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The Heat is On: Climate Science, Sustainability April Talks At The Nyack Center

by Bill Batson
When 16 year old Greta Thunberg was nominated for the Nobel Peace Prize for organizing a global student climate strike, an epic challenge was set. Will the generation that allowed our planet to get to the brink of climate catastrophe rise to the occasion? How do we convince every adult on the planet how urgent the moment truly is? What can an individual or a community do to reverse the direction of an eco-system? If you live in Nyack, New York, you are lucky because some of your neighbors are on the front lines of this fight for survival.

“Since my grandmother was born, sea levels have risen one foot. In the worst case scenario, the oceans could rise another foot in the next three decades, which means adapting to what we had seen since my grandmother was born a little quicker.” — Senior Lamont-Doherty researcher Professsor Dr. Robin Bell

We are lucky to be sharing a community with some of the most significant scientific and legal minds fighting to save our planet for the generation that protested at the Main Street gazebo in March 15.  Faculty of Lamont-Doherty Earth Observatory and Pace University School of Law will participate at two forums at the Nyack Center to answer questions that are literally burning. The Knowledge Market was launched to facilitate neighbor-to-neighbor information transfer like these. And like you would with your neighbors, stay after the presentations to have a bite and chat with the men and women whose work is impacting all of our futures.

Scientists, authors and experts from Lamont-Doherty Earth Observatory and Pace University come to the Nyack Center on April 2 and 16 to talk about climate change — and what we can do about it…today. These talks are open to the public and sponsored by the Earth Institute at Columbia University, The Nyack Center and Nyack News And Views. To reserve a ticket for these events, visit NyackKnows.com.

April 2: How Urgent is the Moment: Facts on Climate from Lamont-Doherty Earth Observatory

Robin Bell, Professor and Polar Researcher, President of the American Geophysical Union moderates a discussion on the fragile state of our planet’s climatic system. Antarctic explorer and president of the American Geophysical Union, Bell is a Palisades Geophysical Institute (PGI) Lamont professor, directing research programs in Antarctica and Greenland. The Bell Buttress, a mile-long Antarctic ridge, has been named in honor of her scientific discoveries.

“My research is geared toward understanding global climate change, including current anthropogenic driven changes and past changes to the Earth System. I investigate the natural modes and underlying forcing mechanisms of past climate variability. Lake sediments are comprehensive archives of changes that have taken place through time, and they allow valuable and quantitative reconstructions of past environmental parameters. I use organic compounds and the stable isotope ratios of hydrogen, carbon, and nitrogen found in them, to reconstruct paleoclimatic and paleoenvironmental parameters.” — Dr. William D’Andrea, Lamont Associate Research Professor, Biology and Paleo Environment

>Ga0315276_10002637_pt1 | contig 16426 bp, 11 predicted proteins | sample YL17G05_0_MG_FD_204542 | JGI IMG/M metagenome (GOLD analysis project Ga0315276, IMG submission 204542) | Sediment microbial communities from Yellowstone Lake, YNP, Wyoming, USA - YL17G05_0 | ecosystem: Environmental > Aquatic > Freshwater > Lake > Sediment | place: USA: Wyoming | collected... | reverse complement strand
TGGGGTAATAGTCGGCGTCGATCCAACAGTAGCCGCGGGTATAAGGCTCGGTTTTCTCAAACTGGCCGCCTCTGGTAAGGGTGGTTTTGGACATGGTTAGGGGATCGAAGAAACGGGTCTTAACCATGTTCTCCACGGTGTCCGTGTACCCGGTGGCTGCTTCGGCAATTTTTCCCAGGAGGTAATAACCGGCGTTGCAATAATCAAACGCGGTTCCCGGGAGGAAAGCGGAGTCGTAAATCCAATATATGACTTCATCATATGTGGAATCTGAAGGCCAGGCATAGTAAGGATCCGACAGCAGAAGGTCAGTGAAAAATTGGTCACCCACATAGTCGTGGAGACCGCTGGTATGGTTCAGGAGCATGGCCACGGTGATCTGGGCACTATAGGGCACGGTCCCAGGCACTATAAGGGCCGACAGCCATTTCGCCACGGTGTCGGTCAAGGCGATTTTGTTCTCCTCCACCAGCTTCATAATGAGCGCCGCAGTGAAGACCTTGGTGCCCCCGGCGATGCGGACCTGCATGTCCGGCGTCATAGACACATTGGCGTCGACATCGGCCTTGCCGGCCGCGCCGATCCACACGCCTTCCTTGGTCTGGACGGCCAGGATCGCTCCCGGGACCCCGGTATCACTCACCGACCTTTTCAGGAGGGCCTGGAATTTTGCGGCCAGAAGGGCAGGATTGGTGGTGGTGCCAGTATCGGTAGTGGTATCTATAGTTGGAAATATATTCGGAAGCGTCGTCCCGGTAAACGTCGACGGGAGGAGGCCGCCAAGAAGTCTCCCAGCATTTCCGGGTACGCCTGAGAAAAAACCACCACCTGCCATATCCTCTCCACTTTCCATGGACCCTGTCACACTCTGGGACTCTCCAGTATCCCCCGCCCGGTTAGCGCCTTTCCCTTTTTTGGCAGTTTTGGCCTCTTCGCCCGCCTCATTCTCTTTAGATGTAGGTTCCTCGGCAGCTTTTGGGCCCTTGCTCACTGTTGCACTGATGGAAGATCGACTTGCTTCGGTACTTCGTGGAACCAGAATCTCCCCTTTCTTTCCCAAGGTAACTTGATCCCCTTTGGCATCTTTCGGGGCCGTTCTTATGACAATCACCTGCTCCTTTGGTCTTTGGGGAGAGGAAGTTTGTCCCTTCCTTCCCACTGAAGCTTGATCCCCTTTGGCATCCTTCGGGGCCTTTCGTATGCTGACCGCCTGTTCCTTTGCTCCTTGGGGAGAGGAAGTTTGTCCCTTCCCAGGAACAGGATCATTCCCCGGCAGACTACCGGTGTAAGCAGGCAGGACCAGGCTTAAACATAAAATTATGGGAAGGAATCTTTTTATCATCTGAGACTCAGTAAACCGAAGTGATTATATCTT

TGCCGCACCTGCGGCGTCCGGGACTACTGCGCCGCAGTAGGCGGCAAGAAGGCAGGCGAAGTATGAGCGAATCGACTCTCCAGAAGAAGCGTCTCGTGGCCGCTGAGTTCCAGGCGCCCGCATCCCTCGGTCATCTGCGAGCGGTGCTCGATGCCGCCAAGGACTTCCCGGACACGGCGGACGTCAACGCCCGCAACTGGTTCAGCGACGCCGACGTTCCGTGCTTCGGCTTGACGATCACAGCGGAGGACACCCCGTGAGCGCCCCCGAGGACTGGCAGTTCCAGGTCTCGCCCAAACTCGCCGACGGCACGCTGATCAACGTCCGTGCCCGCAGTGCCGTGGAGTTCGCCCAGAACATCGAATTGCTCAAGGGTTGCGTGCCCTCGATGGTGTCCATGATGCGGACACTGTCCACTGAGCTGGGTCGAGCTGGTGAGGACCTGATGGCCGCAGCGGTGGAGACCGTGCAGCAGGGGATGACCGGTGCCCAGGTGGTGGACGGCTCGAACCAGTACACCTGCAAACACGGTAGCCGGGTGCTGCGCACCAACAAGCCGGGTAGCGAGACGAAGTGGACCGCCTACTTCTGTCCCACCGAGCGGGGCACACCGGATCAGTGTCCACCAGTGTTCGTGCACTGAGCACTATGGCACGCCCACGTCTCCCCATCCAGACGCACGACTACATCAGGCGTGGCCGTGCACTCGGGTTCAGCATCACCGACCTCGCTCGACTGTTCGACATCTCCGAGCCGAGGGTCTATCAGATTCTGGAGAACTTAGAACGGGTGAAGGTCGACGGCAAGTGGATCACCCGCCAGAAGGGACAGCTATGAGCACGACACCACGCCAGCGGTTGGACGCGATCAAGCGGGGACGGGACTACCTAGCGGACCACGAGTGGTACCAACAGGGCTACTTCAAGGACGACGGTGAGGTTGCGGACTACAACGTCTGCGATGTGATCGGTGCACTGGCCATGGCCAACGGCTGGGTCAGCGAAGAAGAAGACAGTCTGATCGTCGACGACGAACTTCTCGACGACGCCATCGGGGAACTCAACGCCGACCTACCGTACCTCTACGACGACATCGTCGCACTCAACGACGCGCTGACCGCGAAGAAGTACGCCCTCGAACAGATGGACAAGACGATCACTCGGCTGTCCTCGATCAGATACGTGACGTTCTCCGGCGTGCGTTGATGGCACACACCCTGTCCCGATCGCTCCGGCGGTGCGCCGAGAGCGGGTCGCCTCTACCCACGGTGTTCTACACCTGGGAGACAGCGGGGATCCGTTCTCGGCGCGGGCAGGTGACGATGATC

Panel members include: Nicole Davi, Adjunct Associate Scientist at Lamont Doherty and Associate Professor, William Paterson University who is a paleoclimatologist and tree-ring expert, and William D’Andrea, professor of biology and paleo environment, who is an expert on natural and human-induced climate change.

“The field of tree-ring science, or dendrochronology, uses the annual growth variation of long-lived trees to better understand what the climate was like over hundreds, even thousands of years. I have spent many summers traveling to remote regions around the world in search of undisturbed, climate-sensitive, old-aged trees. The tree-ring based climate records that I create can be used to reveal the full range of past climate variability.” — Nicole K. Davi, LDEO Adjunct Associate Scientist & Associate Professor, William Paterson University

 

April 16: Living Sustainably Now

Pace Law School Professor Karl S. Coplan is director of Pace Environmental Litigation Clinic and principal outside counsel for Riverkeeper, Inc. After graduating from Columbia Law School in 1984, he clerked for The Honorable Warren E. Burger, chief justice of the United States Supreme Court.
Coplan will give practical advice on how everyone can reduce their carbon footprint from how you travel to how you manage your home. Coplan leads by example, having commuted to work across the Hudson River via kayak until new bridge construction restricted his access.
Each evening is followed by meet-and-greet receptions with the presenters.A definitive source on climate change, scientists from Lamont-Doherty coordinate a global infrastructure that includes laboratories at the North Pole and Antarctica, and a world-ranging, 235-foot research ship.

Karl S. Coplan
I think that an individual direct footprint of four tons per year is defensible as sustainable for a middle class citizen of a developed nation during the phaseout of all fossil fuels over the next few decades.” — Pace Law School Professor Karl S. Coplan

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